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An Autonomous Ocean Turbulence Measurement Platform

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  • 1 Department of Ocean Engineering, Florida Atlantic University, Boca Raton, Florida
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Abstract

The use of a small autonomous underwater vehicle (AUV) as a platform for making in situ flow measurements in the ocean environment is described. Two high-wavenumber shear probes and a dynamic Pitot tube, housed in a pressure vessel mounted on the nose of the AUV, allow measurements, in the dissipation range, of all three components of velocity. Microstructure temperature and possible body vibrations are monitored using auxiliary local probes. A conductivity–temperature–depth package, an acoustic Doppler current profiler, and a Marsh–McBirney current meter on board allow measurement of mean background conditions. Gathered data are stored on an onboard computer. The AUV can survey 7–11-km regions at a speed of 1.5–2 m s−1, its motion being uncoupled from that of any surface mother ship. The vehicle has relatively low manufacture and operational costs and can potentially operate in stormy conditions. The small-scale measurements allow the determination of estimates of in situ energy dissipation rates. Turbulence measurements in shallow water off the east coast of Florida are described. Analysis shows that the gathered data are of high quality, the measured cross-stream shear spectra being in very good agreement with the Nasmyth spectrum. The agreement suggests that the custom-designed, self-noise isolation system that has been implemented is well engineered and has rendered the AUV platform’s self-noise acceptably low for making turbulence measurements. Use of a small AUV for flow measurement promises to be an inexpensive, practical way of making a four-dimensional survey of significant regions of the ocean.

Corresponding author address: Prof. Manhar R. Dhanak, Dept. of Ocean Engineering, Florida Atlantic University, 777 Glades Road, P.O. Box 3091, Boca Raton, FL 33431-0991.

Email: dhanak@oe.fau.edu

Abstract

The use of a small autonomous underwater vehicle (AUV) as a platform for making in situ flow measurements in the ocean environment is described. Two high-wavenumber shear probes and a dynamic Pitot tube, housed in a pressure vessel mounted on the nose of the AUV, allow measurements, in the dissipation range, of all three components of velocity. Microstructure temperature and possible body vibrations are monitored using auxiliary local probes. A conductivity–temperature–depth package, an acoustic Doppler current profiler, and a Marsh–McBirney current meter on board allow measurement of mean background conditions. Gathered data are stored on an onboard computer. The AUV can survey 7–11-km regions at a speed of 1.5–2 m s−1, its motion being uncoupled from that of any surface mother ship. The vehicle has relatively low manufacture and operational costs and can potentially operate in stormy conditions. The small-scale measurements allow the determination of estimates of in situ energy dissipation rates. Turbulence measurements in shallow water off the east coast of Florida are described. Analysis shows that the gathered data are of high quality, the measured cross-stream shear spectra being in very good agreement with the Nasmyth spectrum. The agreement suggests that the custom-designed, self-noise isolation system that has been implemented is well engineered and has rendered the AUV platform’s self-noise acceptably low for making turbulence measurements. Use of a small AUV for flow measurement promises to be an inexpensive, practical way of making a four-dimensional survey of significant regions of the ocean.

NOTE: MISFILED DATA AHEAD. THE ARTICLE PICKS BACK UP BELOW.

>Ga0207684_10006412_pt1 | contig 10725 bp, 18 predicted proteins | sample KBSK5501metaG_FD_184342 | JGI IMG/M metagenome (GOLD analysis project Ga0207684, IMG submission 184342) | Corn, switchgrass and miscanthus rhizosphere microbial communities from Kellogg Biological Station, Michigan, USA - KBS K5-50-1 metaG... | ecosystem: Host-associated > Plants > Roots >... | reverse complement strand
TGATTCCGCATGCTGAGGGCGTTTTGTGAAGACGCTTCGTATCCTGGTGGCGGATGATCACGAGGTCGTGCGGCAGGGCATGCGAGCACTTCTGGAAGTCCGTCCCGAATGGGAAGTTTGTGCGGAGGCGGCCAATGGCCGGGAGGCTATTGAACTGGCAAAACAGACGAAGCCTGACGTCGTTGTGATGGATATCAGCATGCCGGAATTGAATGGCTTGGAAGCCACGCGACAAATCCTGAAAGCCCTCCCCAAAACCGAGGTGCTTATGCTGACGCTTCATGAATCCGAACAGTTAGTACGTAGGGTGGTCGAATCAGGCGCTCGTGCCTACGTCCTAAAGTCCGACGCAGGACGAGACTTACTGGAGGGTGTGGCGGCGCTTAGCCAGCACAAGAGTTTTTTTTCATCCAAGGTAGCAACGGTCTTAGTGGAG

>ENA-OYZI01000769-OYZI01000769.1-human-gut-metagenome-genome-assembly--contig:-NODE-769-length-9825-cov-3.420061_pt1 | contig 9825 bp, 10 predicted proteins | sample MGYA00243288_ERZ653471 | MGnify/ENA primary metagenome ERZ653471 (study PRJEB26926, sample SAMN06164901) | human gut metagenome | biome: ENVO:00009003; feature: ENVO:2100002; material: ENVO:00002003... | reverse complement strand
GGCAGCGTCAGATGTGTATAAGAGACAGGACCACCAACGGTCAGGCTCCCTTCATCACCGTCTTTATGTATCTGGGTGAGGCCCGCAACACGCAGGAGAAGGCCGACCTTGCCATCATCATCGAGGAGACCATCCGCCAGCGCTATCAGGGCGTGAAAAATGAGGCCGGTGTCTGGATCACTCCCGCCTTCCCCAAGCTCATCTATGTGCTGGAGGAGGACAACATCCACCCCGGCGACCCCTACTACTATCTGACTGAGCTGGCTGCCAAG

Corresponding author address: Prof. Manhar R. Dhanak, Dept. of Ocean Engineering, Florida Atlantic University, 777 Glades Road, P.O. Box 3091, Boca Raton, FL 33431-0991.

Email: dhanak@oe.fau.edu

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